"We Have No Choice But to Step Up": Youth Activists Come Together to Build a Movement for Student Power
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I'm on a bus with about 50 student organizers as it pulls out of Union Square in New York and heads for the highway, for Columbus, Ohio and the National Student Power Convergence. I have a tiny zine of “pocket chants for your daily taking-of-the-street needs” in my hand, and someone's stuck a red square—the symbol of the Quebec student movement, adopted by US students for their own organizing—on the window above my head.
My fellow passengers, one by one, introduce themselves to the crowd by name, preferred gender pronoun, where they go to school, and four words to explain why they're on the bus. The answers range from “To build student power” through “Direct action gets goods” to “State smashing queer glitter.”
Some of these students know each other and are veterans of several campus battles together, fighting tuition hikes and policing on campus, calling for better access to education and questioning the corporatization of public schools. Others are meeting for the first time. The bus was organized and chartered by New York Students Rising, a coalition of student groups and unions from City University of New York and State University of New York schools.
They're undergrads and graduate students, even high school students, a couple of professional organizers and trainers who'll be speaking at the convergence. I'm the only journalist, and might be the oldest person on the bus aside from the driver.
The convergence we're heading for was pulled together by these students, as well as organizers from Ohio State University (where the majority of the panels, trainings, discussion groups, and arguments will take place) and a few professional organizers. The tagline on the website is “demand the future” and the hashtag used throughout the weekend (and punned on frequently) is #HereUsNow.
These are student organizers who work on climate justice and fight fracking in their backyards; they work on campus to build student unions and they come together to fight statewide tuition hikes. They lead divestment campaigns in solidarity with communities facing foreclosure and struggle to hold their universities accountable to campus workers and to workers overseas who make branded apparel in sweatshops. Some of them were activated by Occupy, others have been activists for years.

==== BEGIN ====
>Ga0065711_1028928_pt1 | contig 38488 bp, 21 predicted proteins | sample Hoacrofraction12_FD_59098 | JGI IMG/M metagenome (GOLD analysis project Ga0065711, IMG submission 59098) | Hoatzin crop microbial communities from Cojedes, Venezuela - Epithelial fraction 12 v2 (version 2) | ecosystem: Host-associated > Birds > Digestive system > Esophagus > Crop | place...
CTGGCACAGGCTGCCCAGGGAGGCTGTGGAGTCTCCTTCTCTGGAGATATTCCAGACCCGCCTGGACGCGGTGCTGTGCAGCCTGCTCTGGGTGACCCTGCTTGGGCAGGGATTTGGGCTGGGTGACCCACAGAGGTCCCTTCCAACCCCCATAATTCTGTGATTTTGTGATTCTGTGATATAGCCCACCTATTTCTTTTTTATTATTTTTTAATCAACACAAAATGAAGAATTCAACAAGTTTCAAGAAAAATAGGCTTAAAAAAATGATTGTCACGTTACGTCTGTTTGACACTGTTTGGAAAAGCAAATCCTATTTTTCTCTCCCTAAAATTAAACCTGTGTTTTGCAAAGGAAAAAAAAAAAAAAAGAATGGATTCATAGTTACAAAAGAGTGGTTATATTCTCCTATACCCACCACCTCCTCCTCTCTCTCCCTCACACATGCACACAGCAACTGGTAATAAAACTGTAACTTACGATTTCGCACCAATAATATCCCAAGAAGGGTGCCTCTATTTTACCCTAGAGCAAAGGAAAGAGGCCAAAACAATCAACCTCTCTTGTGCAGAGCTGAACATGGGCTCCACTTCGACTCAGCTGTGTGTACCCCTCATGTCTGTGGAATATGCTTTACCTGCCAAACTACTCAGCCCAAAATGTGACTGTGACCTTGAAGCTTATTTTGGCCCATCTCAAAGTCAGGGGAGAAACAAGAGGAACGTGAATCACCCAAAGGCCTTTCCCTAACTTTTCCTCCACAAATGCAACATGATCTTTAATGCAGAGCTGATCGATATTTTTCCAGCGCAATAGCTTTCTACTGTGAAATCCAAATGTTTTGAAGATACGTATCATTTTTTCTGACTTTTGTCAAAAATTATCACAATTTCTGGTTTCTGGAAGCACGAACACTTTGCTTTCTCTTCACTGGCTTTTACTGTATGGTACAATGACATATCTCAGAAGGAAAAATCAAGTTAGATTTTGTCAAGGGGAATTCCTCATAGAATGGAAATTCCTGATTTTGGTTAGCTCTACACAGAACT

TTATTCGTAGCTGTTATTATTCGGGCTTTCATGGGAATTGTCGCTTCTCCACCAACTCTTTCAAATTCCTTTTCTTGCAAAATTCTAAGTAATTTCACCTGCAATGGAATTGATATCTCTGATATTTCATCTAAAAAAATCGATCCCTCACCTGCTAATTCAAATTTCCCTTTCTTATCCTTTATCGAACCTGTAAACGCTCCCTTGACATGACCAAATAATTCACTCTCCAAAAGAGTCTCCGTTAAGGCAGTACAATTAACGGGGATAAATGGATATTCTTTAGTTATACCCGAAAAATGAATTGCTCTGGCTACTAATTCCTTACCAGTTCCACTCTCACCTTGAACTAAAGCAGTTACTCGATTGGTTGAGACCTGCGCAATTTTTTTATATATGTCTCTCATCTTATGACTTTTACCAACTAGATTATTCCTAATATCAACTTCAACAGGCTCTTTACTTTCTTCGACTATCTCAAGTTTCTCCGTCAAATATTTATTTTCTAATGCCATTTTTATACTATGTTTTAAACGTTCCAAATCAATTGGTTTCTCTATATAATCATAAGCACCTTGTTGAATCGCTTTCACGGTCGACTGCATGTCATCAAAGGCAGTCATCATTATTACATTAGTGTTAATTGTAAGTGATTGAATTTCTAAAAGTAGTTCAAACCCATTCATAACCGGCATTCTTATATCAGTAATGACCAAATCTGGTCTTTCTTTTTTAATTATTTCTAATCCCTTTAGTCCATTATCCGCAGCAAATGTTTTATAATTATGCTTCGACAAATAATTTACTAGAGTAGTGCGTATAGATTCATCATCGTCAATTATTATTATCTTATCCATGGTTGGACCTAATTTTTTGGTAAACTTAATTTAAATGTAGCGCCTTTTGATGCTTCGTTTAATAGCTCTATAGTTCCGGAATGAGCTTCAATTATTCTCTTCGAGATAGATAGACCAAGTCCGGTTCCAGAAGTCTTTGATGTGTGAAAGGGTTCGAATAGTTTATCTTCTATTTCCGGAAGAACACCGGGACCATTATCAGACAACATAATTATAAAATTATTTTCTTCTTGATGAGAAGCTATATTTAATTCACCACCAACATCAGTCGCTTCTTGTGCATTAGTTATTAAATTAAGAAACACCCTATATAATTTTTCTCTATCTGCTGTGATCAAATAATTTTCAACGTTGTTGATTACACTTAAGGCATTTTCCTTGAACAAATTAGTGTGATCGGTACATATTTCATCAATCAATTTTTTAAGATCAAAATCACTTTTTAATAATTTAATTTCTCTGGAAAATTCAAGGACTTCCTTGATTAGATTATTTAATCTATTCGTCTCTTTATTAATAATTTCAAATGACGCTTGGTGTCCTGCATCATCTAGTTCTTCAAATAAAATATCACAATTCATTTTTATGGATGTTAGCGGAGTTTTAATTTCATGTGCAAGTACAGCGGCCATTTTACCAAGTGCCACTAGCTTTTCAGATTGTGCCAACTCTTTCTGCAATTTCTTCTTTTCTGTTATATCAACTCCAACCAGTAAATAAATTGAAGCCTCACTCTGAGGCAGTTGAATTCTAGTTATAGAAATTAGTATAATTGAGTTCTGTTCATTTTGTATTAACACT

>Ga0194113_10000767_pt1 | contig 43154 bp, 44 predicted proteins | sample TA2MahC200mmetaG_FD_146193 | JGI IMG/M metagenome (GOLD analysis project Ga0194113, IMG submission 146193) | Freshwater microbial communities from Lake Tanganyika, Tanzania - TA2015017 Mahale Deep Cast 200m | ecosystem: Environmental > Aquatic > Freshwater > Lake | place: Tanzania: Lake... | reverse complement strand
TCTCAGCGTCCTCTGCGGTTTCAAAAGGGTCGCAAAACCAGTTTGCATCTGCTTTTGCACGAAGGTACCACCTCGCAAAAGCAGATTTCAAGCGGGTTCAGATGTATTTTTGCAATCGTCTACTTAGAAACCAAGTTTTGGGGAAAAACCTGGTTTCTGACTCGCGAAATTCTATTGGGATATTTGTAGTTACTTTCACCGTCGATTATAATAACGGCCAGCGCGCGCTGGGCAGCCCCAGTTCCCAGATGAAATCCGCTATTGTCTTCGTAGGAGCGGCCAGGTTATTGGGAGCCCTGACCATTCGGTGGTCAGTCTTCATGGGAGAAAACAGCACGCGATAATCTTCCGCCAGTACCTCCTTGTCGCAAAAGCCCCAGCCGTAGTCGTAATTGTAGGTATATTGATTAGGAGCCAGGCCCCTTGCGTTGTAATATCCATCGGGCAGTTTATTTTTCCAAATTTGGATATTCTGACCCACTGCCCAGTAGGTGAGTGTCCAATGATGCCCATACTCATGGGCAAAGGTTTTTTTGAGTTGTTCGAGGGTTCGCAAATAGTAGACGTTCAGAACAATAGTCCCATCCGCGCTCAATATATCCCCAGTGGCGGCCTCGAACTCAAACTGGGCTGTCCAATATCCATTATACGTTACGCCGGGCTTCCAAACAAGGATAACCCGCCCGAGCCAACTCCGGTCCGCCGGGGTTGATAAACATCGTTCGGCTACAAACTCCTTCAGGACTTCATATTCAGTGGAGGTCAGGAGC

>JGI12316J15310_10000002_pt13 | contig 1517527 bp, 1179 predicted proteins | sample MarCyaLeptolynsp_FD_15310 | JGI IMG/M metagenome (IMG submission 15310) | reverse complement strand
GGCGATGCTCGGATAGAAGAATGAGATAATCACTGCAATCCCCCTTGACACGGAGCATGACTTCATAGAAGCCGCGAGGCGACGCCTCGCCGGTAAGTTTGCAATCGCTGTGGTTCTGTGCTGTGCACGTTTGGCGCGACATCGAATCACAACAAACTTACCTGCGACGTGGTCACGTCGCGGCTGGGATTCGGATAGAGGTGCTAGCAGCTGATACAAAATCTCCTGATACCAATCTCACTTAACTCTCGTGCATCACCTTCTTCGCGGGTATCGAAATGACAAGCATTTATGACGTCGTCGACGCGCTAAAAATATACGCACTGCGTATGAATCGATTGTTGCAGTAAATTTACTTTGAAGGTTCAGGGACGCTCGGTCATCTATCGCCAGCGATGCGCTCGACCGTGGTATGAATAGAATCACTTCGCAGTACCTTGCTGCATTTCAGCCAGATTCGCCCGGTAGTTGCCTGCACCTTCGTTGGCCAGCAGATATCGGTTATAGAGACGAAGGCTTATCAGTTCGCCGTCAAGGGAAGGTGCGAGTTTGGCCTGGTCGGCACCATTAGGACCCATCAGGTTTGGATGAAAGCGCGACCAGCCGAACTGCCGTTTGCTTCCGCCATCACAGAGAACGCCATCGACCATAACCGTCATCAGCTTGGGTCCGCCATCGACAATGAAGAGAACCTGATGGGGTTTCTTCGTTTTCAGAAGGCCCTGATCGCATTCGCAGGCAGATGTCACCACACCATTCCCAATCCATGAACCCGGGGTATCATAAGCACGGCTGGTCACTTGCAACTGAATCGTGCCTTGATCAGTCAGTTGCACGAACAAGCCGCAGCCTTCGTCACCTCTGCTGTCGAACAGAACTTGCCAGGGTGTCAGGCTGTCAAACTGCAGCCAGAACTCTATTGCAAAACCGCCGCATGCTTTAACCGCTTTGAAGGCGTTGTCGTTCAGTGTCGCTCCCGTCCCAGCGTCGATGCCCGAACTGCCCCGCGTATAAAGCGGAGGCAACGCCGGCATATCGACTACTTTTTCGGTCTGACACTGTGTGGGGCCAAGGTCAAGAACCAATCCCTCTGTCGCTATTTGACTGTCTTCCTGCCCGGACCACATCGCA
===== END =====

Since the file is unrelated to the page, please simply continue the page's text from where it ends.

They're about to spend five days together, sleeping, for the most part, on one of two church floors, eating food cooked by volunteers in shifts (vegan and gluten-free options available), sharing deeply personal stories, as well as tactics and strategies for winning long-term battles against people who have much more money, power, and who are taken much more seriously in the media. They will drink and dance and stay up til all hours planning direct actions.
And they will inspire us older folks to put aside our learned cynicism and have some hope for the future—hope for real change that's brought about through years of hard work.
Building Student Power
“The country we grew up in is not the country we want to grow old in,” reads the letter at the beginning of the conference's info packet. “Our generation is the most diverse, tech savvy, socially minded generation in our nation's history, and we refuse to allow our future to be sold to the highest bidder. We have no choice but to step up and provide moral leadership for the entire country.”
The convergence started with a greeting from author Naomi Klein and a keynote talk from Joshua Kahn Russell of 350.org and the Ruckus Society, challenging students to move beyond organizing with the “righteous few” and work to include more and more people.